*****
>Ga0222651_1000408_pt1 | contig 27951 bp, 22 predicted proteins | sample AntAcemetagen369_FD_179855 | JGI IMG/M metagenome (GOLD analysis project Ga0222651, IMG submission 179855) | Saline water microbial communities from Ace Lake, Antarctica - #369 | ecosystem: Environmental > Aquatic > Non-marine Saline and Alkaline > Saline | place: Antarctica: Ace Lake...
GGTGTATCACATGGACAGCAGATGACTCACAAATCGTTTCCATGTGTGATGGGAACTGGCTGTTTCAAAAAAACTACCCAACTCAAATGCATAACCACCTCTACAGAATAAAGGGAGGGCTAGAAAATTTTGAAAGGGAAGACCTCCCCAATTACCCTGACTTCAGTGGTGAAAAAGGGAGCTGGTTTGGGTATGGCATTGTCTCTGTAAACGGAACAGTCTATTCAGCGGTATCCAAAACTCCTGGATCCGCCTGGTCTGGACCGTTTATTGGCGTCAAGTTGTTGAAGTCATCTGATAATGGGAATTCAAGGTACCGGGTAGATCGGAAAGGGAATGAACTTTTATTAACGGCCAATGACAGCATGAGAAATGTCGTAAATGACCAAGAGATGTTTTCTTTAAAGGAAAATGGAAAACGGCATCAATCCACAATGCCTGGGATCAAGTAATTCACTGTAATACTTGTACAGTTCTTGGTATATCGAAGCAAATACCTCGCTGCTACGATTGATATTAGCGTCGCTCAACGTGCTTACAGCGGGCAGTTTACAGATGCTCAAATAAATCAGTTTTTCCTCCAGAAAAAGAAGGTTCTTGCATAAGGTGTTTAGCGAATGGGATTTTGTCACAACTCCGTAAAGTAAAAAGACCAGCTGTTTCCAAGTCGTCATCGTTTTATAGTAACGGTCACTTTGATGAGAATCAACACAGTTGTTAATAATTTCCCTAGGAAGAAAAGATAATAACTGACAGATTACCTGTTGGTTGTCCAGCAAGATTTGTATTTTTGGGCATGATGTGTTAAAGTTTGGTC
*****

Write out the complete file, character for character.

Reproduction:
>Ga0222651_1000408_pt1 | contig 27951 bp, 22 predicted proteins | sample AntAcemetagen369_FD_179855 | JGI IMG/M metagenome (GOLD analysis project Ga0222651, IMG submission 179855) | Saline water microbial communities from Ace Lake, Antarctica - #369 | ecosystem: Environmental > Aquatic > Non-marine Saline and Alkaline > Saline | place: Antarctica: Ace Lake...
GGTGTATCACATGGACAGCAGATGACTCACAAATCGTTTCCATGTGTGATGGGAACTGGCTGTTTCAAAAAAACTACCCAACTCAAATGCATAACCACCTCTACAGAATAAAGGGAGGGCTAGAAAATTTTGAAAGGGAAGACCTCCCCAATTACCCTGACTTCAGTGGTGAAAAAGGGAGCTGGTTTGGGTATGGCATTGTCTCTGTAAACGGAACAGTCTATTCAGCGGTATCCAAAACTCCTGGATCCGCCTGGTCTGGACCGTTTATTGGCGTCAAGTTGTTGAAGTCATCTGATAATGGGAATTCAAGGTACCGGGTAGATCGGAAAGGGAATGAACTTTTATTAACGGCCAATGACAGCATGAGAAATGTCGTAAATGACCAAGAGATGTTTTCTTTAAAGGAAAATGGAAAACGGCATCAATCCACAATGCCTGGGATCAAGTAATTCACTGTAATACTTGTACAGTTCTTGGTATATCGAAGCAAATACCTCGCTGCTACGATTGATATTAGCGTCGCTCAACGTGCTTACAGCGGGCAGTTTACAGATGCTCAAATAAATCAGTTTTTCCTCCAGAAAAAGAAGGTTCTTGCATAAGGTGTTTAGCGAATGGGATTTTGTCACAACTCCGTAAAGTAAAAAGACCAGCTGTTTCCAAGTCGTCATCGTTTTATAGTAACGGTCACTTTGATGAGAATCAACACAGTTGTTAATAATTTCCCTAGGAAGAAAAGATAATAACTGACAGATTACCTGTTGGTTGTCCAGCAAGATTTGTATTTTTGGGCATGATGTGTTAAAGTTTGGTC